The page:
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How creditor states lose money

How creditor states lose money

IMF study shows euro area still home to large imbalances

by David Marsh in Sacramento

Mon 6 Oct 2014

Some of the world’s leading creditor countries with sizeable current account surpluses, such as China, Germany and Singapore, have fared relatively badly in conserving wealth since the financial crisis, according to an International Monetary Fund analysis of the balance of power between the world’s top debtors and creditors.

Some countries that habitually run large deficits, such as the US, the UK and Australia, have done better. The study underlines that, in spite of relative European stability over the last two years, the euro area together with Switzerland (which keeps its currency aligned with the euro) remains a potent source of world economic imbalance. The 18-member grouping accounts for three of the five countries in the world with the largest current account surpluses in dollar terms last year (Germany, Switzerland and the Netherlands) and three of the six economies with the biggest net foreign indebtedness (Spain, Italy and France).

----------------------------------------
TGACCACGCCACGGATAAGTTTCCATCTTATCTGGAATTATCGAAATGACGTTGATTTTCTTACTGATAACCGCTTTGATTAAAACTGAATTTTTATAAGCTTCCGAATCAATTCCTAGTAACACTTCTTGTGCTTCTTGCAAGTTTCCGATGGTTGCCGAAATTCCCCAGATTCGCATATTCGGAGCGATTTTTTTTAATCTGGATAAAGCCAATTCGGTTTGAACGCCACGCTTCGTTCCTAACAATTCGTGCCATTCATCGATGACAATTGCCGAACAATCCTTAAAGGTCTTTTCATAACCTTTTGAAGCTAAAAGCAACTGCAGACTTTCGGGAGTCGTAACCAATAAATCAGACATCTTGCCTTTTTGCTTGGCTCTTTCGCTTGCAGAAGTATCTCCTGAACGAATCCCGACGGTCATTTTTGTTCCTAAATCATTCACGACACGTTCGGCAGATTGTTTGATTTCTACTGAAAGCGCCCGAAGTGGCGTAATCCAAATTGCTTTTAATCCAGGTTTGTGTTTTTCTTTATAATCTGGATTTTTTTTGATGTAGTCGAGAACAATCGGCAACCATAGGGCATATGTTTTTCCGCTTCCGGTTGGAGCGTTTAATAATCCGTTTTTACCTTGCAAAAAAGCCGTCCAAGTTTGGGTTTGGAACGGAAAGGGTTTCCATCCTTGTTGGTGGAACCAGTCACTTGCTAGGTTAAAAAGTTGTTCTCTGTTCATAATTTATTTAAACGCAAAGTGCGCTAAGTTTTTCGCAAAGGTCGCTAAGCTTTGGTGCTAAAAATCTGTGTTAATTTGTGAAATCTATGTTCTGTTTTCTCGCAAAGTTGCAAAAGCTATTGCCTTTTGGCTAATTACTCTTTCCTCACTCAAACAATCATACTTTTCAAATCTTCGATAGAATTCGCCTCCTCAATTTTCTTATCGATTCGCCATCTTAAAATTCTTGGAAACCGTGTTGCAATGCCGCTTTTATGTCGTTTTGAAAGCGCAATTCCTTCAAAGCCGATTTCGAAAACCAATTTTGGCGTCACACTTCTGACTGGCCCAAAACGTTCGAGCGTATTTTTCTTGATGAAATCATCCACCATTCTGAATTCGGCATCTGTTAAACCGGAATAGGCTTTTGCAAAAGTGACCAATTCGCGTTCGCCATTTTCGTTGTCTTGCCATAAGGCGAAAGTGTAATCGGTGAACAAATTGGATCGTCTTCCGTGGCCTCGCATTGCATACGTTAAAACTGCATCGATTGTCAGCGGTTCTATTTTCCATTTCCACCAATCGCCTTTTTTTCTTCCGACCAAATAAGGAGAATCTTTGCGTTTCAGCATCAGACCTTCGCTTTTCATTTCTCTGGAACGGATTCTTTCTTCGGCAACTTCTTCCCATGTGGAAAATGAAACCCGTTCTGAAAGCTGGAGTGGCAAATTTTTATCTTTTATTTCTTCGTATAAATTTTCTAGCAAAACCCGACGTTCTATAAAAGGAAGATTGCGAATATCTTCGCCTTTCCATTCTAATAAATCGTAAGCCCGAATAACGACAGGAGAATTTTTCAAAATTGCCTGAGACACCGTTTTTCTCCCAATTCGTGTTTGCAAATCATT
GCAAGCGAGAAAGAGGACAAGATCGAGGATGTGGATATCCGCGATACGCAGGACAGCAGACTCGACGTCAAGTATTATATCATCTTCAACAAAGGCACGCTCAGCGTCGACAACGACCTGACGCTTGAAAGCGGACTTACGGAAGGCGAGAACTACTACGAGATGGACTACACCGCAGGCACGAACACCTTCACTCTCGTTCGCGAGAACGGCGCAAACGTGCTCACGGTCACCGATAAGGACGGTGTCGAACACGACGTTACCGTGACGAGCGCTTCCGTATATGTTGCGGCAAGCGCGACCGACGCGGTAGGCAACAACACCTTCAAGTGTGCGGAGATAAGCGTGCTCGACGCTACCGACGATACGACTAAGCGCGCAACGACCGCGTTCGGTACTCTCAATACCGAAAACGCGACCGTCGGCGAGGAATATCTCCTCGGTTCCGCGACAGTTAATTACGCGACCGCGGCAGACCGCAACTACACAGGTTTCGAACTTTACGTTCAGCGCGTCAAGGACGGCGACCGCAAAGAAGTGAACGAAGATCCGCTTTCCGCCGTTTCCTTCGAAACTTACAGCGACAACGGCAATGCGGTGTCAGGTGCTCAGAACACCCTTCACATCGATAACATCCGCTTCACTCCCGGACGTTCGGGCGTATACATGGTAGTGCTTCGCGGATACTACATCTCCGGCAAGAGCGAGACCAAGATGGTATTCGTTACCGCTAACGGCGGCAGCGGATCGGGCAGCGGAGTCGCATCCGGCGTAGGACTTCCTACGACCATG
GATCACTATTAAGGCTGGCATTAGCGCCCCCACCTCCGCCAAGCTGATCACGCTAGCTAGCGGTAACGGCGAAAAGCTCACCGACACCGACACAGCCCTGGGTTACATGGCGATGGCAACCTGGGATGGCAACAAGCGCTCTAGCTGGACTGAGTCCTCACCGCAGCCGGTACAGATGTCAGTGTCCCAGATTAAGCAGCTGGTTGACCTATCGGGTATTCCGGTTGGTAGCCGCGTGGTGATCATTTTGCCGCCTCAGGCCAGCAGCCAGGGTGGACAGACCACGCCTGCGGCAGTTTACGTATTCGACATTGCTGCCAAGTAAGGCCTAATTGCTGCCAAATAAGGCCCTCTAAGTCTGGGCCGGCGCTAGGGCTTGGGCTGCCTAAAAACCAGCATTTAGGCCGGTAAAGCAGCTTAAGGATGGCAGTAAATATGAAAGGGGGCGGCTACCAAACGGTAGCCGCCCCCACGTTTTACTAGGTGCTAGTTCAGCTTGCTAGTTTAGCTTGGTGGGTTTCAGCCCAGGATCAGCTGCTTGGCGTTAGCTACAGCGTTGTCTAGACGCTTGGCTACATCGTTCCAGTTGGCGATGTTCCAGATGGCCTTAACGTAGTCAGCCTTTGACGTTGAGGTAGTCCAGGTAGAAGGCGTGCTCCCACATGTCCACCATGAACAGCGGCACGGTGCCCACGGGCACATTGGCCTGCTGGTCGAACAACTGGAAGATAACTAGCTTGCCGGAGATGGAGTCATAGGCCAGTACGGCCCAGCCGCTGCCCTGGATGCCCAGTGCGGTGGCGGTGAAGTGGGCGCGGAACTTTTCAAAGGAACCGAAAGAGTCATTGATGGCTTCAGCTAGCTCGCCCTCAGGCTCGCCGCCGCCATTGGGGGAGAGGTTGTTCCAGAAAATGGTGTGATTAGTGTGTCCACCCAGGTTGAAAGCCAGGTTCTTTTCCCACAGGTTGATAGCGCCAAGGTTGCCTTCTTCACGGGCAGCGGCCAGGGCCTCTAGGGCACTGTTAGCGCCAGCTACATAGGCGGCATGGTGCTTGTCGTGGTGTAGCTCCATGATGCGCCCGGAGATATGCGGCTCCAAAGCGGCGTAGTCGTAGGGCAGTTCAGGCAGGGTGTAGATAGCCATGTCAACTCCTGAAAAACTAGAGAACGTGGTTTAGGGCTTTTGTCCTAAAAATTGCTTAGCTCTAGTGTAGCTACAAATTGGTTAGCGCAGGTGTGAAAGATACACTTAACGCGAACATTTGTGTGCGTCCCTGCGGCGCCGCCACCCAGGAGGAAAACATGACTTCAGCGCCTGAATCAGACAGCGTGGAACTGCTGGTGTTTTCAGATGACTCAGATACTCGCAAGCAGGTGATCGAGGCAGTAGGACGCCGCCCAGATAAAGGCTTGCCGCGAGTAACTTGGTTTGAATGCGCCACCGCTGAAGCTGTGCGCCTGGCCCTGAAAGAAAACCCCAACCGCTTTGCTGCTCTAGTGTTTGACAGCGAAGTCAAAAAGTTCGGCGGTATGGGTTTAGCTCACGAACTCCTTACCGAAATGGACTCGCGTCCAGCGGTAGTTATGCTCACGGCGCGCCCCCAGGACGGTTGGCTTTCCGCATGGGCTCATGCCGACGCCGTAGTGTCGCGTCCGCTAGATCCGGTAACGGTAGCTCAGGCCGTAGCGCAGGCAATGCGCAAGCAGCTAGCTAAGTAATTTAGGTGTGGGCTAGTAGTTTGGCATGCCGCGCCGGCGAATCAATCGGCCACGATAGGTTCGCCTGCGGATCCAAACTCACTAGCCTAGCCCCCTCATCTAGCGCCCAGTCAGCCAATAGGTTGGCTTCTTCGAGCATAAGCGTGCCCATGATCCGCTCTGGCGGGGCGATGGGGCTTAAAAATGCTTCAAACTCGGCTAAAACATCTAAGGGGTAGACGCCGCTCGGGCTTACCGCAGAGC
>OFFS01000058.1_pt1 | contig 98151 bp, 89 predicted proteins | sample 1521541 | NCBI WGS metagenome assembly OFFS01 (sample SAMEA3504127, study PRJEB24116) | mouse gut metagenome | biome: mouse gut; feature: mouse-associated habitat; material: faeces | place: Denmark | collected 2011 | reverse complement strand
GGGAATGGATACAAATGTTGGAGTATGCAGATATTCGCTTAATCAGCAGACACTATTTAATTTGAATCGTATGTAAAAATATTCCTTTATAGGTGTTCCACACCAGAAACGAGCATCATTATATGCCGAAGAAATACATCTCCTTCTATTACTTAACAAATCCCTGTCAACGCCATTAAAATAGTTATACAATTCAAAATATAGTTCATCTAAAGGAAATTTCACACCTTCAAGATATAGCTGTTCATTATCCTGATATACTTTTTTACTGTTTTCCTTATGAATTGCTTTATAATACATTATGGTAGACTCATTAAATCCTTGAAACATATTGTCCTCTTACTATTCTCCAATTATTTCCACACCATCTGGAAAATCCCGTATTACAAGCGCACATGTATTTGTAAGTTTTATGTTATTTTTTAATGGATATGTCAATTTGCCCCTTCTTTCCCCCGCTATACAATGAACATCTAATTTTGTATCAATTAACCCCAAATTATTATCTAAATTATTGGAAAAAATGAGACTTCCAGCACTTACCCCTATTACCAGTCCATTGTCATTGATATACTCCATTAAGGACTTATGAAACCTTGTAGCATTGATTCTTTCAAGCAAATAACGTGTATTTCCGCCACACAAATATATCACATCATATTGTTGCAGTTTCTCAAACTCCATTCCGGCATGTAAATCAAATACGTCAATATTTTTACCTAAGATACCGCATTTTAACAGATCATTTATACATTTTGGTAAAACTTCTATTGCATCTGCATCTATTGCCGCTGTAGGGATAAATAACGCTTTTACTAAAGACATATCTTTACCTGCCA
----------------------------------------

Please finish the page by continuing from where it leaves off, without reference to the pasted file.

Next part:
The US, the world’s largest foreign debtor in absolute terms with $5.7tn (34.0% of GDP) net debt at end-2013, four times higher than the next biggest debtor, Spain ($1.4tn in debts, 103.1% of GDP), has performed relatively well. The dollar value of its net foreign debts has nearly tripled since the 2007-08 financial crisis, yet this is partly because the value of US-domiciled assets held by foreigners has risen, reflecting the dollar’s ‘safe haven’ status.

This flow of international savings into the US, combined with the higher returns they generate, the IMF notes, has made the dollar ‘more secure’ as the world’s No.1 reserve currency.

The IMF study shows how large-scale corrections in current account balance of payments disequilibria since the 2007-09 financial upheavals has had little effect on global debt imbalances, which the Fund sees as an important threat. Big debtor economies from both the advanced and emerging market economies ‘remain vulnerable to changes in market sentiment, highlighting continued possible systemic risks,’ the IMF says.